In my last blog concerning STONING MARY I complained of the series of doom and gloom works I had experienced this year and protested that I longed for another contrasting vision. On approaching ALTAR BOYZ I wondered whether I would regret what I had wished for.
It is well established, and I am often quoted as saying, that “I HATE MUSICALS”. “I THINK THEY ARE A DEAD FORM AND ARE MANIPULATIVE SENTIMENTALITIES. PUERILE.” Now I will confess they are really my Guilty Pleasure. (I still am sometimes found at amateur theatre productions of musicals especially if they are Sondheim. (FOLLIES when are you coming??????) It all dates back to my first professional theatre experience as a 16 year old when I sneaked off from my formal studies to the old Theatre Royal with my Teacher’s College Scholarship Funds to see a matinee of OLIVER with Andrew Sharp as the Dodger, Tony Sheldon as Oliver and his mum Toni Lamond as Nancy. So swept out of my world was I, that I went back that night to see it again. My affliction goes quite some way back!!!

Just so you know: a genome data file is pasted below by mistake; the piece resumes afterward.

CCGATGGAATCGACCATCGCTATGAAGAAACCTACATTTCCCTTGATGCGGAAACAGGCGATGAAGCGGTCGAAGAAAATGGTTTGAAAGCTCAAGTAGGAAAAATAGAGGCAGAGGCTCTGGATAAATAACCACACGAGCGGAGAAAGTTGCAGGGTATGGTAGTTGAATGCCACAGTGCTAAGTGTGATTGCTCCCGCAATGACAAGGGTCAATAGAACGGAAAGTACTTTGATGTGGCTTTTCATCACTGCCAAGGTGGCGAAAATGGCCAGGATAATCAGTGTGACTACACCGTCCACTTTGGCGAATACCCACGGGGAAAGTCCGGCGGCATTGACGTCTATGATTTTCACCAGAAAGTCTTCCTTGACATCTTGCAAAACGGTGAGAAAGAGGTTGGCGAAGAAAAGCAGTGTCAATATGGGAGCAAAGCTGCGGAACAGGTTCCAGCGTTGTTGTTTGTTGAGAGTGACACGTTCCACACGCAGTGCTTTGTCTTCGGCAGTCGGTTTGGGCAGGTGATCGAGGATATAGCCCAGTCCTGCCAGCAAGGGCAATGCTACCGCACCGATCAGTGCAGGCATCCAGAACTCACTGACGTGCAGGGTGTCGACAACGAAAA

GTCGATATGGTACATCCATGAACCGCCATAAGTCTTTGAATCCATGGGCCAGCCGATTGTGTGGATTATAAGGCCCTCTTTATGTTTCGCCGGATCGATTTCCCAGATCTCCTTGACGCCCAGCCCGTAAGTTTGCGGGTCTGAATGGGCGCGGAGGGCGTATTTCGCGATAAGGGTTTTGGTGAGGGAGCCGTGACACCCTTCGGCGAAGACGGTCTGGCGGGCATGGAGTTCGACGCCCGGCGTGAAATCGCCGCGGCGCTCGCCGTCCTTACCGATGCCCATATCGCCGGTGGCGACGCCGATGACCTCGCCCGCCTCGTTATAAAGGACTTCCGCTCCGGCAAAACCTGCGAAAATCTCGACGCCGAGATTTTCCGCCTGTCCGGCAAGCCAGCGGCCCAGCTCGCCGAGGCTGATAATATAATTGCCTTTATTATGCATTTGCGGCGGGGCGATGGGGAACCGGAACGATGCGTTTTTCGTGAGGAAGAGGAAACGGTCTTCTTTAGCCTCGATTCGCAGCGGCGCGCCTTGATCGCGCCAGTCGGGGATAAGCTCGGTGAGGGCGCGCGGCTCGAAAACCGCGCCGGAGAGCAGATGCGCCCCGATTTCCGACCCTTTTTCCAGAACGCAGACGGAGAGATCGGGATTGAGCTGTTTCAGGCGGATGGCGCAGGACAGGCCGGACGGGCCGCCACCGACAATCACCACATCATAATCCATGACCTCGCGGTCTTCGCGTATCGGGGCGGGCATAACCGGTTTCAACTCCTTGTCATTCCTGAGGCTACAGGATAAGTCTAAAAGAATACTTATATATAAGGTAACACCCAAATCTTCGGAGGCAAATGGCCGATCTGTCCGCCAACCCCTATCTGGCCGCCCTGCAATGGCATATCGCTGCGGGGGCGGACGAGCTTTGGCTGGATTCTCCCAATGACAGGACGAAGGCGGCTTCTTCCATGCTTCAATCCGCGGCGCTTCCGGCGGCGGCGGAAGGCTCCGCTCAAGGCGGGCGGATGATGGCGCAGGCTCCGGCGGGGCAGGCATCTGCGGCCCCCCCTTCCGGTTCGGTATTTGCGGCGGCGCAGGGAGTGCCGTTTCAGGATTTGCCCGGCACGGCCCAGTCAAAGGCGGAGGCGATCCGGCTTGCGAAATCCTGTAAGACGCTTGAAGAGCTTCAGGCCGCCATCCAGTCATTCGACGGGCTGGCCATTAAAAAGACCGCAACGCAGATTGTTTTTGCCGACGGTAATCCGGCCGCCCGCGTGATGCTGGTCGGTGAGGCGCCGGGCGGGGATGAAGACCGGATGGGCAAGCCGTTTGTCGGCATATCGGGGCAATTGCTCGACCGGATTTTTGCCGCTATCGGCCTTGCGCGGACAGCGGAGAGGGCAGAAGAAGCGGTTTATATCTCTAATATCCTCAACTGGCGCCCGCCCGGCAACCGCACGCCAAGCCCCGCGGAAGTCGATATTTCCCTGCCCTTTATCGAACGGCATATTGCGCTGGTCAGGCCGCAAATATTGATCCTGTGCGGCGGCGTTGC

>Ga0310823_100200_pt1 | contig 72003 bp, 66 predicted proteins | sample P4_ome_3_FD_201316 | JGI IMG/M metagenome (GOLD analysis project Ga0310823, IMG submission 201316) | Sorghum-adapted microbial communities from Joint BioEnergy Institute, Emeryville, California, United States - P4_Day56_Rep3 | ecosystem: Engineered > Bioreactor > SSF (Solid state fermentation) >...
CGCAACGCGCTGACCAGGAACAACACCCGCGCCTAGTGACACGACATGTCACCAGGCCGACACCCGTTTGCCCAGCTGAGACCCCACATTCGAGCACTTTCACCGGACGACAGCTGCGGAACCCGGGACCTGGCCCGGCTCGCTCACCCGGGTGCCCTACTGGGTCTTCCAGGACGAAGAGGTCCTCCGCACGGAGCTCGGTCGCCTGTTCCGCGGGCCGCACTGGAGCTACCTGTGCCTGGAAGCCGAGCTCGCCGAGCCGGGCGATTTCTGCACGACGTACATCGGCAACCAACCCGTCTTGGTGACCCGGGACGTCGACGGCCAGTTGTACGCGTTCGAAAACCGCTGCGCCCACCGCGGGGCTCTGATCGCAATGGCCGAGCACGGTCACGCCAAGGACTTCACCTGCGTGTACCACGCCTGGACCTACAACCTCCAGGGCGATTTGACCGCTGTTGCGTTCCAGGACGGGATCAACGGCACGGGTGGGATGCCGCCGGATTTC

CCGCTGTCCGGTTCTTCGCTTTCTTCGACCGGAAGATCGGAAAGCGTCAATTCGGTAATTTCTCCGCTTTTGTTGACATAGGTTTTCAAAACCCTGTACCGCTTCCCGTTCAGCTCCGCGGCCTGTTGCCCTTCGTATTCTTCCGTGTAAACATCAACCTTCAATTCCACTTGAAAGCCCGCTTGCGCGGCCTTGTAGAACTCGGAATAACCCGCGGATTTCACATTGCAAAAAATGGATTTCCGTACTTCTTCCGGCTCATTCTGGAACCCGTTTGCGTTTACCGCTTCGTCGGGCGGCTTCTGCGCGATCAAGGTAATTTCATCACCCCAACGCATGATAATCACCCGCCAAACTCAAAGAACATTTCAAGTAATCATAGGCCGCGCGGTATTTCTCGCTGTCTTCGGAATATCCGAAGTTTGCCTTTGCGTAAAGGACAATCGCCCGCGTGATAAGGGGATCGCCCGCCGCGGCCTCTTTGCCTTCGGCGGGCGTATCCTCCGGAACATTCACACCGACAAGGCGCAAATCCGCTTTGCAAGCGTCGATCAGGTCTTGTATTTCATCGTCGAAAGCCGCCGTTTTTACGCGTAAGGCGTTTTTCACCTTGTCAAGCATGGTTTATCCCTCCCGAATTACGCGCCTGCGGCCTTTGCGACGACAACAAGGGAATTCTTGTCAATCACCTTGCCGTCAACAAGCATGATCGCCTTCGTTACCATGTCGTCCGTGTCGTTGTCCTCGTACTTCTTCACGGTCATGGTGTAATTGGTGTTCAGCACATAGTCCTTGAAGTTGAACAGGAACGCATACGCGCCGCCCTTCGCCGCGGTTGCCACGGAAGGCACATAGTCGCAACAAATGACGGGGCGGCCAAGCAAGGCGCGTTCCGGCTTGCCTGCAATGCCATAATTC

B : An ex-Altar Boy.
C : Although I am not an ex Boy Band member I am an ex-choir singer from the North Ryde Parish Church.